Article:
As an experiment Beatrice Nolan, a reporter of Business Insider, requested ChatGPT to create several college admission essays. After submitting them to admissions professionals for review, they confirmed that the essays appeared to have been written by an actual student. However, they also informed that these essays would not be sufficient to secure admission into highly selective colleges.
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ChatGPT is a versatile tool that can assist with a wide range of tasks, including academic assignments, cover letters, and even college admission essays. Crafting an exceptional essay, often referred to as a personal statement, is a crucial component of the college application process. Although not mandatory for every institution, experts assert that they can determine a candidate’s acceptance into a college or university.
To help prepare for the college application process, students are often asked to respond to prompts that require them to reflect on personal experiences. For instance, one Common App question might prompt a student to describe a topic, idea, or concept that captivates them and the reasons behind this fascination. They may also be asked to discuss who or what inspires them to learn more.
To streamline the essay writing process, Beatrice Nolan turned to ChatGPT for assistance. Using some old questions from the Common App, she requested the AI model to generate a few entrance essays. Within a mere 10 minutes, she had three essays that could potentially be used.
The journalist noted that Initially, the chatbot was hesitant to create a college application essay, reminding me of the importance of writing from personal experience. However, after requesting to provide with a “specific example answer” to an essay question that included vivid language to illustrate the points, it produced some impressive text based on fictitious personal experiences.
To gauge the effectiveness of the generated essays, they were sent to two admissions professionals for review.
According to two experts, the AI-generated essays within the research scenario appeared to have been written by actual students. Both of them expressed that the essays could easily pass off as the work of a human author.
Adam Nguyen, founder of Ivy Link, a tutoring company, has had experience as an admissions reader and interviewer at Columbia’s Office of Undergraduate Admission and as an academic advisor at Harvard University. He stated, “After reading thousands of essays throughout my career, I can confidently say that it would be highly unlikely to discern that these essays were AI-generated with the naked eye.”
Kevin Wong, a Princeton University alumnus and co-founder of PrepMaven, a tutoring service specializing in college admissions, concurred with Nguyen’s assessment. He stated, “Without additional tools, it wouldn’t be simple to deduce that these essays were created by AI. While the essays seem to adhere to a predictable structure, it isn’t immediately evident that they were not composed by a human.”
Nguyen further emphasized that many high school writers struggle with fundamental writing elements such as grammar, structure, and basic prose. However, he noted that the AI-generated essays appeared to have no difficulties in these critical areas.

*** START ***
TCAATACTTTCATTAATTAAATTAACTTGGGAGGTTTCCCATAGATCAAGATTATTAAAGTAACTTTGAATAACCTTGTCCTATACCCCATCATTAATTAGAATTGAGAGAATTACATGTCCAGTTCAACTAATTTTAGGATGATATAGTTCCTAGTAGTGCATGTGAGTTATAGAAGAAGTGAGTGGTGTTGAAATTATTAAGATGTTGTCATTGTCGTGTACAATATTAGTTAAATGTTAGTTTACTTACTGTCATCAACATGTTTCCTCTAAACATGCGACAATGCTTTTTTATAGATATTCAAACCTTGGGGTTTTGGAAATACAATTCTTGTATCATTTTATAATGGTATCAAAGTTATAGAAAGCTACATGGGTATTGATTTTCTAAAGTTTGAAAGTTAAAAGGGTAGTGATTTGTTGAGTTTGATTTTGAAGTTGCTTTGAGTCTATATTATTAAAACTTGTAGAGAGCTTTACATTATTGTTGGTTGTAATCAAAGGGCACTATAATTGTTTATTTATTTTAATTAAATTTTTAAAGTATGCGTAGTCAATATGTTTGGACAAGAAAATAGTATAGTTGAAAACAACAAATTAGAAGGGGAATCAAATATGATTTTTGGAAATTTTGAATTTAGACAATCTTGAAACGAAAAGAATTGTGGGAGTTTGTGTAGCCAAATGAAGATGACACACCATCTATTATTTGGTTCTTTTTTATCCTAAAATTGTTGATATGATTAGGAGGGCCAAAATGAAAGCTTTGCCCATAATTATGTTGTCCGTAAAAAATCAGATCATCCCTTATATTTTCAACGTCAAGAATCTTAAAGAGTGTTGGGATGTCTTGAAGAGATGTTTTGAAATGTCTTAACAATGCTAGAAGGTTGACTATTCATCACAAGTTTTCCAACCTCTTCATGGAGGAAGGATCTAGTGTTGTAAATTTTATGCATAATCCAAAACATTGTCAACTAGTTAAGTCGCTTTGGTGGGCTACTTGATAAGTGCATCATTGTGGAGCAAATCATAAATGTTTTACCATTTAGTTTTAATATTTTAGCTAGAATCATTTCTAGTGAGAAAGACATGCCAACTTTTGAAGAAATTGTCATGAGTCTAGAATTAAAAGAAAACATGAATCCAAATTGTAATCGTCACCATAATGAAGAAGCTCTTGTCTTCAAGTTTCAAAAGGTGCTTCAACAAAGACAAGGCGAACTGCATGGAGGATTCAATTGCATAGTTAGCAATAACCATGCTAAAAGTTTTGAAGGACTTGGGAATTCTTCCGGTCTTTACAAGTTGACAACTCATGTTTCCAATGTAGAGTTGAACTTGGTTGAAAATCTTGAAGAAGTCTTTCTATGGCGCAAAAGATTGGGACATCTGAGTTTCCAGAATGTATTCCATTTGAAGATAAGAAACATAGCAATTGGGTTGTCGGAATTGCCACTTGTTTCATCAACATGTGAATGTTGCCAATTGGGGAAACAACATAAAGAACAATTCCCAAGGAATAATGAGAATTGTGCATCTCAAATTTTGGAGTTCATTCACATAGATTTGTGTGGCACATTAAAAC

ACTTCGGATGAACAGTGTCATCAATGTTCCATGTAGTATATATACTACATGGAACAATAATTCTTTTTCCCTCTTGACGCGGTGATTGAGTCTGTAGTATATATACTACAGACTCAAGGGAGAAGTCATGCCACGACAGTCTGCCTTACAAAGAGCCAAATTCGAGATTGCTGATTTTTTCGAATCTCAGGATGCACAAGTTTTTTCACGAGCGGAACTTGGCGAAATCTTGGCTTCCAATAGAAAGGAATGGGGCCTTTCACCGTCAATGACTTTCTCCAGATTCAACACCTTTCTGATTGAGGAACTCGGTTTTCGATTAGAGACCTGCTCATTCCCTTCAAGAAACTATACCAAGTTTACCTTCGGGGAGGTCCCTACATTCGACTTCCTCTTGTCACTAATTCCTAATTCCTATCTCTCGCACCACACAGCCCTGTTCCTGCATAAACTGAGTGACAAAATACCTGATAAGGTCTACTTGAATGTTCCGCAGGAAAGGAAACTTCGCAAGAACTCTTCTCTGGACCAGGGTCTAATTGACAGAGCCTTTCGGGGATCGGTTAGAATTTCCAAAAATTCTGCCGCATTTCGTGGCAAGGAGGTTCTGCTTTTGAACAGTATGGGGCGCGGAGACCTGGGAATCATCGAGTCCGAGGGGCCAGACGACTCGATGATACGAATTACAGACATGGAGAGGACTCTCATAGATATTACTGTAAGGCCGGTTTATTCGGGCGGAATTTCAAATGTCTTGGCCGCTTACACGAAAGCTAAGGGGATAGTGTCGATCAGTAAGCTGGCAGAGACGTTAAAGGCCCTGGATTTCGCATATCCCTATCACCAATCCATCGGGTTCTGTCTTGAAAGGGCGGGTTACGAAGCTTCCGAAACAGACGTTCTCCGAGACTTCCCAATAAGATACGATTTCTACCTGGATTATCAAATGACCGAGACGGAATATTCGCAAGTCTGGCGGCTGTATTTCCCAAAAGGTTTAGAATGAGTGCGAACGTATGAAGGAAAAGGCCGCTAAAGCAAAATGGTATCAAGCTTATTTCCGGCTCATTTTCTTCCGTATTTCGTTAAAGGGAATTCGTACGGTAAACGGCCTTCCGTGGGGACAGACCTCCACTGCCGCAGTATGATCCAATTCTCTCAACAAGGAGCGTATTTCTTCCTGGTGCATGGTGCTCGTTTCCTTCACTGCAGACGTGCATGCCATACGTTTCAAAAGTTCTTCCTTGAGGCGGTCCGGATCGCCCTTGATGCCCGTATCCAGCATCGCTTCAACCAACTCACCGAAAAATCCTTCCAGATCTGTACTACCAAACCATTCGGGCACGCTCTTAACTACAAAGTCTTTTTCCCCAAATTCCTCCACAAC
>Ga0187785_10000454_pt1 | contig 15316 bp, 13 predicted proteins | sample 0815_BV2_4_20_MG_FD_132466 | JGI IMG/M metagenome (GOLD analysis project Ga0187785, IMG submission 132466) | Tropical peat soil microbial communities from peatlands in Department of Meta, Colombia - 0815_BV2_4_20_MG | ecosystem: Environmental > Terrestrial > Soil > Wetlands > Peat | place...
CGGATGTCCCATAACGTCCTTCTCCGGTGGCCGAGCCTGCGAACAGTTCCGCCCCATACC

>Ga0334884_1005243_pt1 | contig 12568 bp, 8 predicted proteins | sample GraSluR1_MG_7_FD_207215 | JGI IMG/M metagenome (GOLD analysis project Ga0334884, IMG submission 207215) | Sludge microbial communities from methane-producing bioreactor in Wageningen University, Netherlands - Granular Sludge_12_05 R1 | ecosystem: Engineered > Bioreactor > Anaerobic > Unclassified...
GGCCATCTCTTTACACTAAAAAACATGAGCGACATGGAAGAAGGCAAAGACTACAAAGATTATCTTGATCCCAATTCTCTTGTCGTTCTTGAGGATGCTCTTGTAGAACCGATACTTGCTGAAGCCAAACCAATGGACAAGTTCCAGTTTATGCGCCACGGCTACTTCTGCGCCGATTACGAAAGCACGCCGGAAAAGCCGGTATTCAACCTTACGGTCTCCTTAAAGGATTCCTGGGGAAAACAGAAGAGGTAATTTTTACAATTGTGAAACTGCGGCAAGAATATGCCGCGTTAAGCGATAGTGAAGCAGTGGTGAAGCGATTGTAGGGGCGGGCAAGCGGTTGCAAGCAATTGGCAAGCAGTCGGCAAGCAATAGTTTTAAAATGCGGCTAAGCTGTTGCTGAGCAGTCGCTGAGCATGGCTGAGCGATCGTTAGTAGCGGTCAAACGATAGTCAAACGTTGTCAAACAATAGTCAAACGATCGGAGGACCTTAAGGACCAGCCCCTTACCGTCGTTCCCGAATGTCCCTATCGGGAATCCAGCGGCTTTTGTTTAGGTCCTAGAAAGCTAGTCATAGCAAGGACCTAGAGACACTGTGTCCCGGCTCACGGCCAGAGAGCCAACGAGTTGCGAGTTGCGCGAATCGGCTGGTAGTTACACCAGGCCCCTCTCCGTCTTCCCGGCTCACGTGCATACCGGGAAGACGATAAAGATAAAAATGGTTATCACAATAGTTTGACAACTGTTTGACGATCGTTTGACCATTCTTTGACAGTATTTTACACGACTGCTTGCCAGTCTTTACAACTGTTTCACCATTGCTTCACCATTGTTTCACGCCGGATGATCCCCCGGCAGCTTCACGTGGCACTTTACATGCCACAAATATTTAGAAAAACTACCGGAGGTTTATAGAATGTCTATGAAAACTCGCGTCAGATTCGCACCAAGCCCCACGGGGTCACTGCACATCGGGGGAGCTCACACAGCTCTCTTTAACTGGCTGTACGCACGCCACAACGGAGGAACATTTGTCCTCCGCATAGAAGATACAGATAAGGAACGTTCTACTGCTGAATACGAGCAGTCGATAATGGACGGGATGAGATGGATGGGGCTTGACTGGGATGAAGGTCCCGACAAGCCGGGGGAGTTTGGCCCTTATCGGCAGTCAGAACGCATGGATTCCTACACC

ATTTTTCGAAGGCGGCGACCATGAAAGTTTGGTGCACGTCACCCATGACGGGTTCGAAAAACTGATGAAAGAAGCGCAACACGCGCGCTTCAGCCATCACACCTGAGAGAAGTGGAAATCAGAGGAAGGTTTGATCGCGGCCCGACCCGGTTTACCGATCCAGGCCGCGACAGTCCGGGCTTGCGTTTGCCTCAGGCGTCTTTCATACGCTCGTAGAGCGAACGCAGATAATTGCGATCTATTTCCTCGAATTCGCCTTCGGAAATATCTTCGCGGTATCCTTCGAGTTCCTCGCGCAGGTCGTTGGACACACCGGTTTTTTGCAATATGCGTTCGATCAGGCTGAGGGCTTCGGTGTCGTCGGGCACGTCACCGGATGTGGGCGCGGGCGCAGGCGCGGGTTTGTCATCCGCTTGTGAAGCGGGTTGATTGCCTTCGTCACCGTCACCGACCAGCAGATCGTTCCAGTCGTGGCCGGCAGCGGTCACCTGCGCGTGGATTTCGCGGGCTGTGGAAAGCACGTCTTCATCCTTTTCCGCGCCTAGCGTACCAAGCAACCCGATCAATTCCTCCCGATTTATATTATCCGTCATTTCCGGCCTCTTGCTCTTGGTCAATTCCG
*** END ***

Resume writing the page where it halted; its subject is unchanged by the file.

He also commended the essays for their appropriate grammar and structure, as well as their direct and effective response to the prompts.
“The essays attempt to provide evidence and examples that support the writer’s thesis or position. They are written in the first-person narrative format, which is precisely how these essays should be written,” he said.
Wong suggested that the essays might even be accepted by certain colleges, assuming they were not flagged as AI-generated. “In my opinion, these essays could pass muster at some colleges if they were not identified as AI-generated. I know that some students have been admitted to colleges after submitting essays that are of lower quality than these,” he said.
Despite the positive feedback on grammar and structure, the AI-generated essays fell short in content and depth according to the admissions experts.
Nguyen stated that the essays would not qualify for the top 50 colleges in the US and added that they were subpar, comparable to those of a mediocre or even a middle school student. He evaluated the essays with a grade of B or lower, indicating that they were lacking in substance.
Similarly, Wong emphasized that the essays would not be considered by highly selective colleges. He explained that admissions officers are seeking essays with genuine emotion, careful introspection, and personal growth, and that the AI-generated essays did not reflect these qualities. He further noted that the ChatGPT essays lacked specific details and expressed insight and reflection primarily through cliched statements, which could have been written by anyone.
Nguyen also criticized the AI-generated essays for their fluffy and trite writing style, which he found overly predictable. He highlighted the importance of avoiding essays that conclude with a neat note and a sense that everything is resolved, as it does not reflect the complexities of real life.
Overall, both experts concluded that the AI-generated essays would require a significant amount of revision before being considered viable for college admissions.
More to follow the story:
- Bill Gates and educators urge students to master ChatGPT and other AI tools as an indispensable skill for the future
- A Reddit user submitted an essay written by ChatGPT and was caught red-handed. Trying to avoid expulsion, he seeks advice from the community
- 11 Tips how to make the most of ChatGPT as PhD student
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